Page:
I dont have CorelDraw but it opened just fine in Inkscape.

    Its a
    packed file so you should be able to open it as an archive in 7Zip or
    similar program to view the contents as per my attached pic.

    If it looks the same as mine then perhaps your problem lies with CorelDraw.


    This is great, I might use this same design for a mini extractor for a laser! Use a laser to make it as well ;)

    I love it. Very impressive! Awesome work!

    Do you have the 3D printer parts version for this?
    and can upload to thingiverse?

    I like it.

    I already made one using a PC power supply housing with its fan, but that fan is a bit underpowered requiring me to park it a few inches from my work. That fan you've linked to is a LOT more powerful (12V@4.8A vs 20V@(I think) ~100mA), and I love the idea of adding a foot pedal, so I might be doing some modifications to mine in the near future.

    I was also looking to add a work light to mine since using it has a tendency to block my light source, but now it won't be necessary...though I think I might add it anyway. At least the change in voltage means I won't need to step down or divide the voltage to get the 12V that the LED I got uses...

    A shame these kind of projects require expensive laser cutters or 3D printers.. A lot of us cannot afford or have access to these expensive tools...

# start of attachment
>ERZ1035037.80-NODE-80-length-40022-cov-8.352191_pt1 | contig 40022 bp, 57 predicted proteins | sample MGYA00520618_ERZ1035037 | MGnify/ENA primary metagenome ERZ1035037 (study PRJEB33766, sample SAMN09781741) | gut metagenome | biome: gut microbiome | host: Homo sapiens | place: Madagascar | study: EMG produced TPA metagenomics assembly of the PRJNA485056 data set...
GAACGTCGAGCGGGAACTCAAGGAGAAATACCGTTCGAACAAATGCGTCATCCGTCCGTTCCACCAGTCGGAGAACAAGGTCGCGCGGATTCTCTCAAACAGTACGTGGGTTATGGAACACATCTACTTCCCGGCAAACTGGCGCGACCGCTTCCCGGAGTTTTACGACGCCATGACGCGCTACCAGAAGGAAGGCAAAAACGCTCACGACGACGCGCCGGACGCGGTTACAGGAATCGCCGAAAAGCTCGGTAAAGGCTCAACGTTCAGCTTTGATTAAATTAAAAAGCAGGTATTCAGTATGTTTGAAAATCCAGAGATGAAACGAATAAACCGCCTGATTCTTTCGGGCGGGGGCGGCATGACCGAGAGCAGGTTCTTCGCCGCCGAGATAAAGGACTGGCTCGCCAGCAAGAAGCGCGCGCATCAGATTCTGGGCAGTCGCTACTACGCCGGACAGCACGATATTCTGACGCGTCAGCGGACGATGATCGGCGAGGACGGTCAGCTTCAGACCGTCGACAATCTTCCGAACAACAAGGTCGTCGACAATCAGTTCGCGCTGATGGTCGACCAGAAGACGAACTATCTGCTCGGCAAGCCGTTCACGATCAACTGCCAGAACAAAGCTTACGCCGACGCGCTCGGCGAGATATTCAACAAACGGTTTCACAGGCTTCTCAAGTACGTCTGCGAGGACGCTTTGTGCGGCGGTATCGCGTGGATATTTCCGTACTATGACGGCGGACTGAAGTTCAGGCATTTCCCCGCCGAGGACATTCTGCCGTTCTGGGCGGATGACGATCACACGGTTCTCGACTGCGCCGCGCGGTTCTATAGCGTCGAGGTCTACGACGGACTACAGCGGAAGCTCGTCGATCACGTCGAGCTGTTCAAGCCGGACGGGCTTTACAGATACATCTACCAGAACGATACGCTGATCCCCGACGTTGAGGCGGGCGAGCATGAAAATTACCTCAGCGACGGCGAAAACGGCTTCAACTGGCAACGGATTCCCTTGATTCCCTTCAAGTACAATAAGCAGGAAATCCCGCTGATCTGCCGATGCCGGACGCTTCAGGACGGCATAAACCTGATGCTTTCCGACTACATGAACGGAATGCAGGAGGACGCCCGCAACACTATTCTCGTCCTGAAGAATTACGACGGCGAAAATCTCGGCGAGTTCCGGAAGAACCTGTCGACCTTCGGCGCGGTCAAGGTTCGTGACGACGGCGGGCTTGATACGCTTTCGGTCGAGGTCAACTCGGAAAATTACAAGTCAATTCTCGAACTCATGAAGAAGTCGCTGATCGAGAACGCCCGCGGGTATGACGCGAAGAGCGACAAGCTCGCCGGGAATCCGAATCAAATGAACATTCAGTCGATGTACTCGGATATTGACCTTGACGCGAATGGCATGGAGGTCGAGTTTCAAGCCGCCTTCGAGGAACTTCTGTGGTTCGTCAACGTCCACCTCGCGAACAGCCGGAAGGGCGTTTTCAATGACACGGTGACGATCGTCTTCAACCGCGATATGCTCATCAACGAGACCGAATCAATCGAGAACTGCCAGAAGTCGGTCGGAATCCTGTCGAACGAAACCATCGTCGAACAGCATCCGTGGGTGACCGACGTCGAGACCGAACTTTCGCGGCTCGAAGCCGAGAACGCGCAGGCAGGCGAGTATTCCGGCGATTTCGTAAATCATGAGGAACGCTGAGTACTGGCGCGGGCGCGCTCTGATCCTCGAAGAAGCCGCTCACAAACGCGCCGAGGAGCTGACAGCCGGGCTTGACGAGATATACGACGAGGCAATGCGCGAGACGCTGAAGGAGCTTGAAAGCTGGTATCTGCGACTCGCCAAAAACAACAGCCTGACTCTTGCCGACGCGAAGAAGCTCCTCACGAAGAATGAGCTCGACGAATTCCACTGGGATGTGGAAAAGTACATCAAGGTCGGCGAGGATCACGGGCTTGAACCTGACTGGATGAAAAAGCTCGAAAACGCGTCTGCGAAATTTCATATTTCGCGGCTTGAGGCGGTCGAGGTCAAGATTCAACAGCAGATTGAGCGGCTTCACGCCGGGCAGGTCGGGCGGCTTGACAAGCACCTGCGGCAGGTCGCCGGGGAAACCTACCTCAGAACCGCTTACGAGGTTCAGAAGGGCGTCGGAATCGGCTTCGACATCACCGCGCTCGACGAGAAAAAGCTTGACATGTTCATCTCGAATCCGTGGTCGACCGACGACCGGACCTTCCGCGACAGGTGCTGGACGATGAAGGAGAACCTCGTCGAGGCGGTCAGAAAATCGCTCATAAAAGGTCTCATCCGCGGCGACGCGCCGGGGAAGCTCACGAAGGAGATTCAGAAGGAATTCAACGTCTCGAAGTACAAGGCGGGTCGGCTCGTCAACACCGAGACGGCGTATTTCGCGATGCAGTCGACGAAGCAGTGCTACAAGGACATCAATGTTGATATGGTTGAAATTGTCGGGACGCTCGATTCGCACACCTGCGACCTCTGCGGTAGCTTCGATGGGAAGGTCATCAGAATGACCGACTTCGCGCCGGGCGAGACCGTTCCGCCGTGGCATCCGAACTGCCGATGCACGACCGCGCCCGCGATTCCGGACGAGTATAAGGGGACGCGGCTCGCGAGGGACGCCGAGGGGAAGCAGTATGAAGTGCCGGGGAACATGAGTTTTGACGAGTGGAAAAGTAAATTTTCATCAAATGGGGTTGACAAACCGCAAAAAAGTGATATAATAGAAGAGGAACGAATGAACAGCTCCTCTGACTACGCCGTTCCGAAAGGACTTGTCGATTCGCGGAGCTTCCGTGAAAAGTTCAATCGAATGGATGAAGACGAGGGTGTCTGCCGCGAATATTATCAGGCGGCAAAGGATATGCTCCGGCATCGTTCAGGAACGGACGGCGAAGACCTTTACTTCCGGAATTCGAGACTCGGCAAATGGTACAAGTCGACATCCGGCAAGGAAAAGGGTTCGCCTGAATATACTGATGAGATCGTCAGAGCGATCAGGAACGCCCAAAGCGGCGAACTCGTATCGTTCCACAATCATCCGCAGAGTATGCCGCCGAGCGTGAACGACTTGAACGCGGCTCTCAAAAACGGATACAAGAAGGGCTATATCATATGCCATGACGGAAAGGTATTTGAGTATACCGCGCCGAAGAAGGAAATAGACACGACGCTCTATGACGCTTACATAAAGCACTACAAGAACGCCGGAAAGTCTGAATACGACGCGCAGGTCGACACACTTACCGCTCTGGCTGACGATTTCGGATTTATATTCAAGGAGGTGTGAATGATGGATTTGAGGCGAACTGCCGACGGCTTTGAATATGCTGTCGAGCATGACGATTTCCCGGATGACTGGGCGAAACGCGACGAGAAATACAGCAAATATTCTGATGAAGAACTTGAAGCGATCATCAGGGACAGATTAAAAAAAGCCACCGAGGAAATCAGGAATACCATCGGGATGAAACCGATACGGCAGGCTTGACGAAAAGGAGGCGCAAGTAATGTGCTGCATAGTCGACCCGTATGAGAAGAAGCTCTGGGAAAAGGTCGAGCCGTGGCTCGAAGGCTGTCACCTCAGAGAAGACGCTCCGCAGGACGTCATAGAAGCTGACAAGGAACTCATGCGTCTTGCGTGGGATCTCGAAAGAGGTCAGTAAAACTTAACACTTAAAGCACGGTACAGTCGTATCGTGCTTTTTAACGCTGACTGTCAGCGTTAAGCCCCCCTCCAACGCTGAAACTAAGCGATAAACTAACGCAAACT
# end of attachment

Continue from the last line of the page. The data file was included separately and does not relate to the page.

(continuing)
6 replies

    Look for the nearest FabLab, they'll be happy to help you with the machines ! :)

    Well I can understand your dilemma as I just recently got access to these machines. Although these machines are very helpful in rapid prototyping, you can still work out alternatives. For this, I would recommend using cardboard.

    Thanks for the reply... Yes of course there are alternate materials at hand.. I t just seems to me it would fit in more with theme of "doing more with less" if projects were written with the minimalist in mind .. Just my honest assessment.. You did a great job, anyway... Thanks for sharing...

    Yeah. This is a nice design especially with the way the captive nuts and bolts are managed, similar to many IKEA DIY projects, but it is doing less with more. As he suggested cardboard and glue will also work just as well.. which will be doing more with less.

    Well I hear you and I will be thinking about some projects like that so stay tuned. Maybe follow me on social media (fb and insta) for updates.

    I believe this is a very well done project but I think it should be renamed as a fume mover. Unfortunately fans in this configuration can only move air so far and then the air has a tendency to come back and be drawn into the intake system and expelled you are creating a loop. To really be an extractor it needs to have a duct system that would that would remove the fumes.
    Considering being beautiful work done I believe the builder could easily find a way to duct. Perhaps that slinky style of flexible duct.

    1 reply

    Yes you are right. When I first built this project, it had a filter so it was a fume extractor but it evolved into a fume mover. I will experiment with the duct idea so thanks for the suggestion.